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Lawrence Levi Headshot

All You Zombies

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America's taste for brains is at an all-time high, judging from the zombie movies that have invaded multiplexes. Whereas the most graphic of flesh-munching films used to be found only at midnight shows or in scuzzy tenderloin grindhouses (hence the schlocky zombie tribute that is Planet Terror, Robert Rodriguez's half of Grindhouse), they're now part of our national consciousness. (South Park addressed the nation's feelings about indigents with customary subtlety this season in an episode titled "Night of the Living Homeless.") But what have we learned from these films, aside from the fail-safe zombie-stopping tactic of the headshot?

Some of the finer films in the zombie renaissance, such as the 2004 remake of Dawn of the Dead, are content to merely scare the hell out of you, and remind you that if you barricade yourself in a shopping mall once the undead apocalypse has begun, the zombie hordes will surely follow. But others are pushing zombies' allegorical potential to new, blood-spurting heights. Shaun of the Dead, the British zombie parody, hints that the living dead and average working stiffs are often indistinguishable from one another, and that an undead Nintendo buddy is every bit as good as, if not better than, a live one. Land of the Dead, George Romero's fourth installment in the zombie cycle he initiated in 1968 with Night of the Living Dead, tells us that walled-in cities lorded over by the obscenely rich are still vulnerable to angry, unwashed mobs, especially when those mobs are already deceased. Slither, in which an unstoppable space virus ravages a small town by way of sperm-like slugs, restates what David Cronenberg made hideously clear in the '70s: that anxiety about sexual contagion has no better stand-in than flesh-eating maniacs.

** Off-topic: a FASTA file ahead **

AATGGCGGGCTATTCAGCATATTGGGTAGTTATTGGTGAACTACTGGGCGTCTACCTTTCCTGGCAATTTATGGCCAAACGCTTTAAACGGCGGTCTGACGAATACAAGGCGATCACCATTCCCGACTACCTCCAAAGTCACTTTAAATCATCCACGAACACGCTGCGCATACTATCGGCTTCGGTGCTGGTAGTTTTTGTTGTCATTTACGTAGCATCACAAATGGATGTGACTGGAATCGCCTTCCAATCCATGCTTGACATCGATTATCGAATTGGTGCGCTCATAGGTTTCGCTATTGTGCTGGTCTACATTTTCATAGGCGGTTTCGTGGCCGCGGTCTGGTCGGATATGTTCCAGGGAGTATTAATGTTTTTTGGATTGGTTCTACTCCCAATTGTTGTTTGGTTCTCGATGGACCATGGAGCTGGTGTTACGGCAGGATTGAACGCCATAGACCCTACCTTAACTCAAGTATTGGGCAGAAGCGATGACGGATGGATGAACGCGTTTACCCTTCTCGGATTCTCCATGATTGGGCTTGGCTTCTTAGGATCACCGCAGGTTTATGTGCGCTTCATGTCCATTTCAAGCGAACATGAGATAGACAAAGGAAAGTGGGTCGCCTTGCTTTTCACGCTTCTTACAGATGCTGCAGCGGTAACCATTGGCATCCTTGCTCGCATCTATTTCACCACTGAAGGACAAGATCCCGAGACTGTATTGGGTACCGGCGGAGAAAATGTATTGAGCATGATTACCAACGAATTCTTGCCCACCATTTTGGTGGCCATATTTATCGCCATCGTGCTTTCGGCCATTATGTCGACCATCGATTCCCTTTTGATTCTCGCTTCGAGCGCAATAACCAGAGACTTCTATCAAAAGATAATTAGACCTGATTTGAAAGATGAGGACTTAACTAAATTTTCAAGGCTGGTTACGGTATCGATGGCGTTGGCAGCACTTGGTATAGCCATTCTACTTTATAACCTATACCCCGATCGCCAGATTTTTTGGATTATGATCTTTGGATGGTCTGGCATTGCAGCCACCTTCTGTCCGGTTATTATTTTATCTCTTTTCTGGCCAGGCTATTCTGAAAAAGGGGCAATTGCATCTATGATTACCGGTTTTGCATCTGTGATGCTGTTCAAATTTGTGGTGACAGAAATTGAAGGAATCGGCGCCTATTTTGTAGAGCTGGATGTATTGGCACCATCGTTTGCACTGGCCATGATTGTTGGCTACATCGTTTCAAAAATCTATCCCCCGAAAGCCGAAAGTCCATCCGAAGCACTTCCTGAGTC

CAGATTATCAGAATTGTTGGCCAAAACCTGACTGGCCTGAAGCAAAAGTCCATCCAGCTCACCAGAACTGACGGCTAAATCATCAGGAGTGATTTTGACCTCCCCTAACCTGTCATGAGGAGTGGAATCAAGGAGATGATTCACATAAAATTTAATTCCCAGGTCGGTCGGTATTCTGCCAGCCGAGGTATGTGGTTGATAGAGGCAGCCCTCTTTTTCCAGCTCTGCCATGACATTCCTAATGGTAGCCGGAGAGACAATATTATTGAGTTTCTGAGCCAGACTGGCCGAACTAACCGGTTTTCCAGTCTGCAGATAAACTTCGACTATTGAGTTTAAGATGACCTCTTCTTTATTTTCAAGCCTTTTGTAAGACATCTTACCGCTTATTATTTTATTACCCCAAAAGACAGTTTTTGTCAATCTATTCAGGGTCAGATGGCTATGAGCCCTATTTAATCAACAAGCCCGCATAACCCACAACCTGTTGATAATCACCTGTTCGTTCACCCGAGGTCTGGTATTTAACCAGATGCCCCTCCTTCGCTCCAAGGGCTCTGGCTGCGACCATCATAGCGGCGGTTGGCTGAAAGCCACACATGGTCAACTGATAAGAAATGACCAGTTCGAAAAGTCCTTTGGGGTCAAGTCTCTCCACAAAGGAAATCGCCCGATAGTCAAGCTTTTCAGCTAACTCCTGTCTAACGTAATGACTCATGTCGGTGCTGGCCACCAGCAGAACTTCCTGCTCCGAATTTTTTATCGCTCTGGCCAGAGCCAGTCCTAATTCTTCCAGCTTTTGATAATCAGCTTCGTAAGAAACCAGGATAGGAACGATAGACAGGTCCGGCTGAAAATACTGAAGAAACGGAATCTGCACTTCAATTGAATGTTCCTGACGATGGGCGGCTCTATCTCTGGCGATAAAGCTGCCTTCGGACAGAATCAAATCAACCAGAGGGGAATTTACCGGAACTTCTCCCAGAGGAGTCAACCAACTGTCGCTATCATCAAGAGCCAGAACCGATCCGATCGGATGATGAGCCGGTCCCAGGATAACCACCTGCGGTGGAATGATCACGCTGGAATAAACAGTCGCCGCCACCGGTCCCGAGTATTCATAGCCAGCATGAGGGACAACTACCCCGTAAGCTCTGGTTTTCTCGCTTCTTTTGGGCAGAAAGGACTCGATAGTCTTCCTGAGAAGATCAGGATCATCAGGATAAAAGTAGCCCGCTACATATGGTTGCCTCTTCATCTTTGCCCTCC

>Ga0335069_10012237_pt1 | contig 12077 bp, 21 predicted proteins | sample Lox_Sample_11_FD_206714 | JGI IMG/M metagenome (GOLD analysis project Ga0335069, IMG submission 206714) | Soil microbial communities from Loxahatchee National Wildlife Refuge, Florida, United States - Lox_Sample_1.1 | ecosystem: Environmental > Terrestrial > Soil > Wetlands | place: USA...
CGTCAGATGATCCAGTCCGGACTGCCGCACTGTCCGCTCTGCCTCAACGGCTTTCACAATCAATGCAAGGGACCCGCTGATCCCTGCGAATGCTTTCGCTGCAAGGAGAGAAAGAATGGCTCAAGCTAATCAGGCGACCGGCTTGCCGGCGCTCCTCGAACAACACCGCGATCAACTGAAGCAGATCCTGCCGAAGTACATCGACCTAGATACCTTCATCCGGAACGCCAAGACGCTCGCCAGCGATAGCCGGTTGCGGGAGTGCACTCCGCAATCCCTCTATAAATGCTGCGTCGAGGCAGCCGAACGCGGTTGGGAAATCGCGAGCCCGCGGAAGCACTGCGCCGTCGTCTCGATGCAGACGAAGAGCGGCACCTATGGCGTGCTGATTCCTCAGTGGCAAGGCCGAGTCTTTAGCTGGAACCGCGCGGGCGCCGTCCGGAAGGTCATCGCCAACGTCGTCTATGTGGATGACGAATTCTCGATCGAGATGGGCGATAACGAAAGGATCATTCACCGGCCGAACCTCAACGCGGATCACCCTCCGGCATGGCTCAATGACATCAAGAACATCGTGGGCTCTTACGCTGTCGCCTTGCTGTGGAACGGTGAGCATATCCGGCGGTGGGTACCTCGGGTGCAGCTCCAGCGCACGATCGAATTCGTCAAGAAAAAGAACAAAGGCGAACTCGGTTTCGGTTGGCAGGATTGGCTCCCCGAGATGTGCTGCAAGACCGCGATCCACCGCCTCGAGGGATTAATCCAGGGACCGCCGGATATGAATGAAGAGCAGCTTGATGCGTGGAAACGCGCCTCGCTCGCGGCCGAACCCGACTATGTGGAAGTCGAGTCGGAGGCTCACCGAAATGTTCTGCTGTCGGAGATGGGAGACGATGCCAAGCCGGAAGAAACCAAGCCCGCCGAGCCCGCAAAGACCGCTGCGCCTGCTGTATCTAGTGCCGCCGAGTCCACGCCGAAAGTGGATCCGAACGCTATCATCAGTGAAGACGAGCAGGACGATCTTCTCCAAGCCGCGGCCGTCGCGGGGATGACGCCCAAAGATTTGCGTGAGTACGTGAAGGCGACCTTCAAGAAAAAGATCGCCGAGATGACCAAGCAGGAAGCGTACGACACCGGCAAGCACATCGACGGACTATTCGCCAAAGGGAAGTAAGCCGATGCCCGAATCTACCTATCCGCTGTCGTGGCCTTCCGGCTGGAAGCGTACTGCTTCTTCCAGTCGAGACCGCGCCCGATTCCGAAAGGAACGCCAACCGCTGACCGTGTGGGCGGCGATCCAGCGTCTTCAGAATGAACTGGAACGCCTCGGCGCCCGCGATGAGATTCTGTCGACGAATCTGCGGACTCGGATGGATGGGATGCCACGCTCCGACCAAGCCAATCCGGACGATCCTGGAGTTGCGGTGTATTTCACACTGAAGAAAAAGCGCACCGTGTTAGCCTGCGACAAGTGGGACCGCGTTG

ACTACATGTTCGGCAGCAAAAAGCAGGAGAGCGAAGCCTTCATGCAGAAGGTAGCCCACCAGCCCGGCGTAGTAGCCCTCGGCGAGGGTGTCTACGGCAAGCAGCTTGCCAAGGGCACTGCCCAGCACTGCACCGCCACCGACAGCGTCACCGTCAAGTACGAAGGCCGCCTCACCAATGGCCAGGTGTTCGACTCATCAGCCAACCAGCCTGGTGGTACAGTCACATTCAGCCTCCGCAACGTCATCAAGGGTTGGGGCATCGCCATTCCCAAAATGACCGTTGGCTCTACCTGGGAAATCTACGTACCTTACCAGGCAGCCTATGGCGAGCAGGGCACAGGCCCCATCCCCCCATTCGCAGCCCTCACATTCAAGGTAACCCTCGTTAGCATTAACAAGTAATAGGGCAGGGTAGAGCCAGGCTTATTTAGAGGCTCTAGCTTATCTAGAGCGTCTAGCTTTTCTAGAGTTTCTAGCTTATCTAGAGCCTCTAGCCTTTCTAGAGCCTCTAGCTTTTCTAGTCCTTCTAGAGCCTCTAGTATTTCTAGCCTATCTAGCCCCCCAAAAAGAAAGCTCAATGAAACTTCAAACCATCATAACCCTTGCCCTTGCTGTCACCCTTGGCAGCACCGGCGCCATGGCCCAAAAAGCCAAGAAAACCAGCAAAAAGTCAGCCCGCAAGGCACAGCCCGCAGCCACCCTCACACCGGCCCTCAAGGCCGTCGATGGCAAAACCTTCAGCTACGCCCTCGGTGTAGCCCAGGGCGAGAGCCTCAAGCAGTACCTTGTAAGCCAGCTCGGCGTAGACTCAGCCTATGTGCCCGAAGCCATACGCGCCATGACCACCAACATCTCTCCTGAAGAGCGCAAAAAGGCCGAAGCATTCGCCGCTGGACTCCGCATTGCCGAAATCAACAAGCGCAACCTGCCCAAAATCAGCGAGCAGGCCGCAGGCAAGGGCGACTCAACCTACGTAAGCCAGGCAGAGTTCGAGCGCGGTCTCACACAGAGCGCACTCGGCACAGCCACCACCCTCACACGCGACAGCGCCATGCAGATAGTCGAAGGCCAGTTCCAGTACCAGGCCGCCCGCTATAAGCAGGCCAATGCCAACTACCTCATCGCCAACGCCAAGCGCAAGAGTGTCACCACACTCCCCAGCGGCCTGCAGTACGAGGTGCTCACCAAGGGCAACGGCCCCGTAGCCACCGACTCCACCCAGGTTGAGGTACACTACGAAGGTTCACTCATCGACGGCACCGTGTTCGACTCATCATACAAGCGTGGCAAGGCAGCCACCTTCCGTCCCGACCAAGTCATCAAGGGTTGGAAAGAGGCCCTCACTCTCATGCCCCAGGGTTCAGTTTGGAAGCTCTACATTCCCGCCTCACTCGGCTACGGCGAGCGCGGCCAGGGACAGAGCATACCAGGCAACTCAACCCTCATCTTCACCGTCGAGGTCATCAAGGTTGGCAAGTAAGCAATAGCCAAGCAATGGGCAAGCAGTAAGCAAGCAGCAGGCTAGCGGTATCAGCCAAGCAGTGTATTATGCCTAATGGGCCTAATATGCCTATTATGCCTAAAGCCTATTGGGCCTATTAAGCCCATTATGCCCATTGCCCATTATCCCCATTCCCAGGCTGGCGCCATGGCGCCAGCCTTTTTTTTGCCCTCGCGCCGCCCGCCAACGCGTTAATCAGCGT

Joe Dante's Homecoming didn't make it to theaters, being an hourlong part of Showtime's Masters of Horror series, but it did demonstrate that the only way to unseat the Bush administration would be an outspoken undead voting bloc of American soldiers killed in Iraq. 28 Days Later instructs us that imprisoning and torturing a zombie raises questions of morality and safety, as does martial law in the face of pandemonium. And now its follow-up, 28 Weeks Later, shows that when it comes to Americans protecting foreign cities that are under siege by insurgents who happen to be zombies, sometimes destroying those cities -- along with their innocent, oxygen-breathing inhabitants -- is the only way to save them.

Surely humanity has much to learn from these gorefests. But the allegories may have been stretched to their limit. Coming soon: Fido, in which the undead are employed as servants (it concerns "xenophobia and fear of the foreign," says its director and co-writer, Andrew Currie), and American Zombie, a mockumentary by an actual documentarian, Grace Lee, about a community of the living dead in Los Angeles. The tag line? "We're here. We're dead. Get used to it."